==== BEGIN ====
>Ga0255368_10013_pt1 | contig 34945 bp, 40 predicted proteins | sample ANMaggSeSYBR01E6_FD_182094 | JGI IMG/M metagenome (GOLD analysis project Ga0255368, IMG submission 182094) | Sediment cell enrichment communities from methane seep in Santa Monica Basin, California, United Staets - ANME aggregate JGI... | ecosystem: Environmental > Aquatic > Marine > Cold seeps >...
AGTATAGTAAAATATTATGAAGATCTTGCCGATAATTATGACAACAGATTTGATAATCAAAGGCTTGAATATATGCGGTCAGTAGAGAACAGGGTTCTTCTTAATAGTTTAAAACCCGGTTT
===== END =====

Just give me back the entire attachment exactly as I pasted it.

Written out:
>Ga0255368_10013_pt1 | contig 34945 bp, 40 predicted proteins | sample ANMaggSeSYBR01E6_FD_182094 | JGI IMG/M metagenome (GOLD analysis project Ga0255368, IMG submission 182094) | Sediment cell enrichment communities from methane seep in Santa Monica Basin, California, United Staets - ANME aggregate JGI... | ecosystem: Environmental > Aquatic > Marine > Cold seeps >...
AGTATAGTAAAATATTATGAAGATCTTGCCGATAATTATGACAACAGATTTGATAATCAAAGGCTTGAATATATGCGGTCAGTAGAGAACAGGGTTCTTCTTAATAGTTTAAAACCCGGTTT